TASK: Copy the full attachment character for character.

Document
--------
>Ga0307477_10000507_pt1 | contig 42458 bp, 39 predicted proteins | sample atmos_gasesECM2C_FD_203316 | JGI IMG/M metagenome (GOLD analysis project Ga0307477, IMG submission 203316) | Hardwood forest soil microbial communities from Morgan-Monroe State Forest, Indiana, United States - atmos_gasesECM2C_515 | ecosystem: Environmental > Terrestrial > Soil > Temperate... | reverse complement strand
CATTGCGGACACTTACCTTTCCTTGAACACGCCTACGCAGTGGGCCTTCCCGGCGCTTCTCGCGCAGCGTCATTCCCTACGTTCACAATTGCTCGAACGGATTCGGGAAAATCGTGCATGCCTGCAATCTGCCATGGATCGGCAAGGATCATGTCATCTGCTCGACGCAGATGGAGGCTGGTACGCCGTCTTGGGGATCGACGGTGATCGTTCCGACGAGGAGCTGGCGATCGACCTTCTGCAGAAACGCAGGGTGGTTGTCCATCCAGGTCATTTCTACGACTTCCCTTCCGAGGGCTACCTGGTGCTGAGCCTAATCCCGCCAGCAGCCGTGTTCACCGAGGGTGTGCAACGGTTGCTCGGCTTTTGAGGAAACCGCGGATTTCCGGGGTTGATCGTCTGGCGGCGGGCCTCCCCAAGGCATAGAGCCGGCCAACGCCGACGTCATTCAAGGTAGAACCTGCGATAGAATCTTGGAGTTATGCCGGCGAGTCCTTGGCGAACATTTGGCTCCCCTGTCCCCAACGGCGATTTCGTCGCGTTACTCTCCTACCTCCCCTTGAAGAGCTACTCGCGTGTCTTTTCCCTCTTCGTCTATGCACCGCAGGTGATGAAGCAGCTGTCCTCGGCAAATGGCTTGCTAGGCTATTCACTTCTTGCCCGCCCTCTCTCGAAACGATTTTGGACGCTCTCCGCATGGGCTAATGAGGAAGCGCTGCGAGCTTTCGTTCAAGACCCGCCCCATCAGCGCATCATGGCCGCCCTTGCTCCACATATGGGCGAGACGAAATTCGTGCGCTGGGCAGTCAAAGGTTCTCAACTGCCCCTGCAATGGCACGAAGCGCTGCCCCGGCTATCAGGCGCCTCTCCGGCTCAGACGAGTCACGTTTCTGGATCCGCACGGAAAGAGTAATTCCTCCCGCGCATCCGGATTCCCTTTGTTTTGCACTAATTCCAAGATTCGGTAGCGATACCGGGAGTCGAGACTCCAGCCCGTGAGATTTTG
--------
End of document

>Ga0307477_10000507_pt1 | contig 42458 bp, 39 predicted proteins | sample atmos_gasesECM2C_FD_203316 | JGI IMG/M metagenome (GOLD analysis project Ga0307477, IMG submission 203316) | Hardwood forest soil microbial communities from Morgan-Monroe State Forest, Indiana, United States - atmos_gasesECM2C_515 | ecosystem: Environmental > Terrestrial > Soil > Temperate... | reverse complement strand
CATTGCGGACACTTACCTTTCCTTGAACACGCCTACGCAGTGGGCCTTCCCGGCGCTTCTCGCGCAGCGTCATTCCCTACGTTCACAATTGCTCGAACGGATTCGGGAAAATCGTGCATGCCTGCAATCTGCCATGGATCGGCAAGGATCATGTCATCTGCTCGACGCAGATGGAGGCTGGTACGCCGTCTTGGGGATCGACGGTGATCGTTCCGACGAGGAGCTGGCGATCGACCTTCTGCAGAAACGCAGGGTGGTTGTCCATCCAGGTCATTTCTACGACTTCCCTTCCGAGGGCTACCTGGTGCTGAGCCTAATCCCGCCAGCAGCCGTGTTCACCGAGGGTGTGCAACGGTTGCTCGGCTTTTGAGGAAACCGCGGATTTCCGGGGTTGATCGTCTGGCGGCGGGCCTCCCCAAGGCATAGAGCCGGCCAACGCCGACGTCATTCAAGGTAGAACCTGCGATAGAATCTTGGAGTTATGCCGGCGAGTCCTTGGCGAACATTTGGCTCCCCTGTCCCCAACGGCGATTTCGTCGCGTTACTCTCCTACCTCCCCTTGAAGAGCTACTCGCGTGTCTTTTCCCTCTTCGTCTATGCACCGCAGGTGATGAAGCAGCTGTCCTCGGCAAATGGCTTGCTAGGCTATTCACTTCTTGCCCGCCCTCTCTCGAAACGATTTTGGACGCTCTCCGCATGGGCTAATGAGGAAGCGCTGCGAGCTTTCGTTCAAGACCCGCCCCATCAGCGCATCATGGCCGCCCTTGCTCCACATATGGGCGAGACGAAATTCGTGCGCTGGGCAGTCAAAGGTTCTCAACTGCCCCTGCAATGGCACGAAGCGCTGCCCCGGCTATCAGGCGCCTCTCCGGCTCAGACGAGTCACGTTTCTGGATCCGCACGGAAAGAGTAATTCCTCCCGCGCATCCGGATTCCCTTTGTTTTGCACTAATTCCAAGATTCGGTAGCGATACCGGGAGTCGAGACTCCAGCCCGTGAGATTTTG